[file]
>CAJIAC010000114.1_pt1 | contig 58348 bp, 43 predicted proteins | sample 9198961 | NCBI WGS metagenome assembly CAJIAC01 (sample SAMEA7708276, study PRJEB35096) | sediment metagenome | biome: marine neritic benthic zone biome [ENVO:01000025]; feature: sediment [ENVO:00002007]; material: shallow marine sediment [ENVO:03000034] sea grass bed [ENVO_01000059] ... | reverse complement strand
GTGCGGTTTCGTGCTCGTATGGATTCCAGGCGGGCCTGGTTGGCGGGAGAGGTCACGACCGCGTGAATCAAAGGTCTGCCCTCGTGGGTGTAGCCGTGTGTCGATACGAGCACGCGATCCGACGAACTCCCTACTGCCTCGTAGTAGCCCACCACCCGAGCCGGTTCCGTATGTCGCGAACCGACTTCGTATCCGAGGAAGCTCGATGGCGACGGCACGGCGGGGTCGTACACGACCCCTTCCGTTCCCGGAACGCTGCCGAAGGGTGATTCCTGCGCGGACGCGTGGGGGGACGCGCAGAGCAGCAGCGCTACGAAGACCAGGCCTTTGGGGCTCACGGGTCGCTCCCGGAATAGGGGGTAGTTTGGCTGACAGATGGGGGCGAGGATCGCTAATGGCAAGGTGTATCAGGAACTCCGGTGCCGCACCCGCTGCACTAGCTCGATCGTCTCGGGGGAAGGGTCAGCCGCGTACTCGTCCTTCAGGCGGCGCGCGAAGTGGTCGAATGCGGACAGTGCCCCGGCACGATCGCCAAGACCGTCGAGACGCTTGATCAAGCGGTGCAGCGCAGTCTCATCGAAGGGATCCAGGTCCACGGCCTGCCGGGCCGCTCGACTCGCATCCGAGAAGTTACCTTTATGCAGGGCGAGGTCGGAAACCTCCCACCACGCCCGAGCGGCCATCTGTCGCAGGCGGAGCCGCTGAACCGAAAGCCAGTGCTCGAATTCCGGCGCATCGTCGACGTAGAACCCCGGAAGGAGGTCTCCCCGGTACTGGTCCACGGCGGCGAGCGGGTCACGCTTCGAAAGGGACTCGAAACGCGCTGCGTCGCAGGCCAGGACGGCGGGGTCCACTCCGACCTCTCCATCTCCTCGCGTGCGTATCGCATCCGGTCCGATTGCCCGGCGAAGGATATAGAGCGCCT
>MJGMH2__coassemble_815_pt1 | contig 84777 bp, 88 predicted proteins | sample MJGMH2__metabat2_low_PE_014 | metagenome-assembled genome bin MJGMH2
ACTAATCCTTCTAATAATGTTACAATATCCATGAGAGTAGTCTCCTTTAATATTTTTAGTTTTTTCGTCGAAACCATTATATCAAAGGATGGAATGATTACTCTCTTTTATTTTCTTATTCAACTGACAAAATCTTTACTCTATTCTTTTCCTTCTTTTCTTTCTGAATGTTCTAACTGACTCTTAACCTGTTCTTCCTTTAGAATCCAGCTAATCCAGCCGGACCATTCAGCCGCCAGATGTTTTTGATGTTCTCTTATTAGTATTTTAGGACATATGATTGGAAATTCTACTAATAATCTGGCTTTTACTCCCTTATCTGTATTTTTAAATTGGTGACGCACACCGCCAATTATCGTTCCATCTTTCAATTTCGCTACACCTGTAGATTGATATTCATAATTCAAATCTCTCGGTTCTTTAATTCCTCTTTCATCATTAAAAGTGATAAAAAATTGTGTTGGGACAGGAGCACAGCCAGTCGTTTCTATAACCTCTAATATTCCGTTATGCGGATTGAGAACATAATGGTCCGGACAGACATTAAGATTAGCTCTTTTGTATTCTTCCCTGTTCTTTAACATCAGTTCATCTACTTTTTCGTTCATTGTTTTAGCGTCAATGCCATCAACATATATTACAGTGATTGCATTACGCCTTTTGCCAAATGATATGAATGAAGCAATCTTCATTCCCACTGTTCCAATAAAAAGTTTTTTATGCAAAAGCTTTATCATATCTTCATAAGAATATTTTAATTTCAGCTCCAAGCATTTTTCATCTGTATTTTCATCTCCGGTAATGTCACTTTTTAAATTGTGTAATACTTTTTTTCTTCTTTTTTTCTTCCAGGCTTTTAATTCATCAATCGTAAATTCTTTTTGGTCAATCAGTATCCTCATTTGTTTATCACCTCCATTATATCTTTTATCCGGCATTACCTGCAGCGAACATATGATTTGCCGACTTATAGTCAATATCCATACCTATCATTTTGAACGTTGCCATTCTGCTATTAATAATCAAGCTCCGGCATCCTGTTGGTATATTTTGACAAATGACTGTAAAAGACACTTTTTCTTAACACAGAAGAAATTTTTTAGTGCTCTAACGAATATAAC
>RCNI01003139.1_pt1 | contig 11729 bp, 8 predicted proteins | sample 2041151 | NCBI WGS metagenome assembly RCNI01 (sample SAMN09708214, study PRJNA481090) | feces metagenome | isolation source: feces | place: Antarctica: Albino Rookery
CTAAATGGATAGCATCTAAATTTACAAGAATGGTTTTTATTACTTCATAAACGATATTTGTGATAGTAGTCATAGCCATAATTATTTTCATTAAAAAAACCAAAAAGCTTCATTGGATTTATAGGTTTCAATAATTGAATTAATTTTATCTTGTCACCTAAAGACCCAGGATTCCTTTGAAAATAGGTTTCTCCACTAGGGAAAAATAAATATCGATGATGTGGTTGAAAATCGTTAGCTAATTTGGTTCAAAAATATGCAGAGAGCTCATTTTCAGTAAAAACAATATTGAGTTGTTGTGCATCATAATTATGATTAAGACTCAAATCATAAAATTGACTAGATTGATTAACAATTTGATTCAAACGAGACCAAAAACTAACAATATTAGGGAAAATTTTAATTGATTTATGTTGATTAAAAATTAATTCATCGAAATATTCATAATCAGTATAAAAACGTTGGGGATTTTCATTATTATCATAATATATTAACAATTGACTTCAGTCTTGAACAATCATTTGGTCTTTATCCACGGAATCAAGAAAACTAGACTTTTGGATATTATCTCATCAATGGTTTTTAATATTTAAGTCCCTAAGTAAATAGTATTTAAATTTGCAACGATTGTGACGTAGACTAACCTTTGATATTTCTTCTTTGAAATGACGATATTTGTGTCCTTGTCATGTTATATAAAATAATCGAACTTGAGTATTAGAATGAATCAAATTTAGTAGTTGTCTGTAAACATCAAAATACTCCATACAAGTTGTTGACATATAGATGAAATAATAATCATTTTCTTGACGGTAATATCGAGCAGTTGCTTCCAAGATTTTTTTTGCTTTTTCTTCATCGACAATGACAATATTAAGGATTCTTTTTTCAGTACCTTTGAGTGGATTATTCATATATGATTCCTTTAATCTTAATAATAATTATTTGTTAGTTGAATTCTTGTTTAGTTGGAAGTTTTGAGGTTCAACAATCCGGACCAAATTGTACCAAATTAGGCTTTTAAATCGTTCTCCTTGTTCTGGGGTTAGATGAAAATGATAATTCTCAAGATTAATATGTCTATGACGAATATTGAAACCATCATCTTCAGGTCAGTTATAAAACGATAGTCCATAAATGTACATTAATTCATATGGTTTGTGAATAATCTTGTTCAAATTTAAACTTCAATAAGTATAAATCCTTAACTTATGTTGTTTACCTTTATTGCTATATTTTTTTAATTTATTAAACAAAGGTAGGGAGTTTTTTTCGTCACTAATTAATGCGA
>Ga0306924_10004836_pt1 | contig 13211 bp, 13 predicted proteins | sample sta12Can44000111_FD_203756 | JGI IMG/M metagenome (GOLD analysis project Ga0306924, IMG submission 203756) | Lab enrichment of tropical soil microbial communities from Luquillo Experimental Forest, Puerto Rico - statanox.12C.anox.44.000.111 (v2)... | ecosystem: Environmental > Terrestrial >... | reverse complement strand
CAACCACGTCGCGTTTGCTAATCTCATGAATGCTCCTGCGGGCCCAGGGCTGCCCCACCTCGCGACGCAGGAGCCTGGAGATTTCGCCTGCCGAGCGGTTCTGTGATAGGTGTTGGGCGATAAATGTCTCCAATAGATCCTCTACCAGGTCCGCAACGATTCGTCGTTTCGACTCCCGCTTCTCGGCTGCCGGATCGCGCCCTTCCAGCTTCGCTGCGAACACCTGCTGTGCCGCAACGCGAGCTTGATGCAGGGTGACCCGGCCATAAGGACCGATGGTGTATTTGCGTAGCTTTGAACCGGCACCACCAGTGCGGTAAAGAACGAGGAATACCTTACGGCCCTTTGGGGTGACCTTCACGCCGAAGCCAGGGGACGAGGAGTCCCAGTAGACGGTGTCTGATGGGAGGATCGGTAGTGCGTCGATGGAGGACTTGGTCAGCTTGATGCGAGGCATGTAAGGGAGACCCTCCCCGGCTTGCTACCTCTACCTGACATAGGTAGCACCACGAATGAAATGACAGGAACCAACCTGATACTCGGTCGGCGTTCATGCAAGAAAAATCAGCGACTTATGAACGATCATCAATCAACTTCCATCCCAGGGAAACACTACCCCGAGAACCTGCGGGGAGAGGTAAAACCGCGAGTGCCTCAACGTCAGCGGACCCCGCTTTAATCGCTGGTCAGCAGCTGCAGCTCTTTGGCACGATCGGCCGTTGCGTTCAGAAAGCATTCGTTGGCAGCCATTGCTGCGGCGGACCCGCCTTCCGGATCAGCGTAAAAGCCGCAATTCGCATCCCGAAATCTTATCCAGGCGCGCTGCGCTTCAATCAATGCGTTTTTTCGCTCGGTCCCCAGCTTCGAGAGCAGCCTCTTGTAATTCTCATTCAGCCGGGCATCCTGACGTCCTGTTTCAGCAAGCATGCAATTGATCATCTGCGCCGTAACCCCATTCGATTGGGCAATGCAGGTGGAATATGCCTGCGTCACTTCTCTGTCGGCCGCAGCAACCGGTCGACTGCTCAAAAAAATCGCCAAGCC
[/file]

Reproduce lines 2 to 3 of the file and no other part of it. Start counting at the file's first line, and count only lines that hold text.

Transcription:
GTGCGGTTTCGTGCTCGTATGGATTCCAGGCGGGCCTGGTTGGCGGGAGAGGTCACGACCGCGTGAATCAAAGGTCTGCCCTCGTGGGTGTAGCCGTGTGTCGATACGAGCACGCGATCCGACGAACTCCCTACTGCCTCGTAGTAGCCCACCACCCGAGCCGGTTCCGTATGTCGCGAACCGACTTCGTATCCGAGGAAGCTCGATGGCGACGGCACGGCGGGGTCGTACACGACCCCTTCCGTTCCCGGAACGCTGCCGAAGGGTGATTCCTGCGCGGACGCGTGGGGGGACGCGCAGAGCAGCAGCGCTACGAAGACCAGGCCTTTGGGGCTCACGGGTCGCTCCCGGAATAGGGGGTAGTTTGGCTGACAGATGGGGGCGAGGATCGCTAATGGCAAGGTGTATCAGGAACTCCGGTGCCGCACCCGCTGCACTAGCTCGATCGTCTCGGGGGAAGGGTCAGCCGCGTACTCGTCCTTCAGGCGGCGCGCGAAGTGGTCGAATGCGGACAGTGCCCCGGCACGATCGCCAAGACCGTCGAGACGCTTGATCAAGCGGTGCAGCGCAGTCTCATCGAAGGGATCCAGGTCCACGGCCTGCCGGGCCGCTCGACTCGCATCCGAGAAGTTACCTTTATGCAGGGCGAGGTCGGAAACCTCCCACCACGCCCGAGCGGCCATCTGTCGCAGGCGGAGCCGCTGAACCGAAAGCCAGTGCTCGAATTCCGGCGCATCGTCGACGTAGAACCCCGGAAGGAGGTCTCCCCGGTACTGGTCCACGGCGGCGAGCGGGTCACGCTTCGAAAGGGACTCGAAACGCGCTGCGTCGCAGGCCAGGACGGCGGGGTCCACTCCGACCTCTCCATCTCCTCGCGTGCGTATCGCATCCGGTCCGATTGCCCGGCGAAGGATATAGAGCGCCT
>MJGMH2__coassemble_815_pt1 | contig 84777 bp, 88 predicted proteins | sample MJGMH2__metabat2_low_PE_014 | metagenome-assembled genome bin MJGMH2